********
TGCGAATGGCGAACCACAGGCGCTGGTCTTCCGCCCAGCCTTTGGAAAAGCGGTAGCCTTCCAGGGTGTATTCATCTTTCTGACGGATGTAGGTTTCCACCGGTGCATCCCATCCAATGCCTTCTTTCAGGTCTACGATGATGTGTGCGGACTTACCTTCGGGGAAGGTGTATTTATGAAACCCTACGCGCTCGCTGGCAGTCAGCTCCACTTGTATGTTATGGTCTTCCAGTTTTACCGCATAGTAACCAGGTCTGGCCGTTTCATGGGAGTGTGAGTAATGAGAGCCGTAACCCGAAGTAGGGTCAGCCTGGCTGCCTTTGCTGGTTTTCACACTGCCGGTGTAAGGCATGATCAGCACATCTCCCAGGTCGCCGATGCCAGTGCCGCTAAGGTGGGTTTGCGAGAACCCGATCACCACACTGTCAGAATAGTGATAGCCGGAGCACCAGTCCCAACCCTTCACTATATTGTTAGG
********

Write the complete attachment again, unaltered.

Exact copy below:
TGCGAATGGCGAACCACAGGCGCTGGTCTTCCGCCCAGCCTTTGGAAAAGCGGTAGCCTTCCAGGGTGTATTCATCTTTCTGACGGATGTAGGTTTCCACCGGTGCATCCCATCCAATGCCTTCTTTCAGGTCTACGATGATGTGTGCGGACTTACCTTCGGGGAAGGTGTATTTATGAAACCCTACGCGCTCGCTGGCAGTCAGCTCCACTTGTATGTTATGGTCTTCCAGTTTTACCGCATAGTAACCAGGTCTGGCCGTTTCATGGGAGTGTGAGTAATGAGAGCCGTAACCCGAAGTAGGGTCAGCCTGGCTGCCTTTGCTGGTTTTCACACTGCCGGTGTAAGGCATGATCAGCACATCTCCCAGGTCGCCGATGCCAGTGCCGCTAAGGTGGGTTTGCGAGAACCCGATCACCACACTGTCAGAATAGTGATAGCCGGAGCACCAGTCCCAACCCTTCACTATATTGTTAGG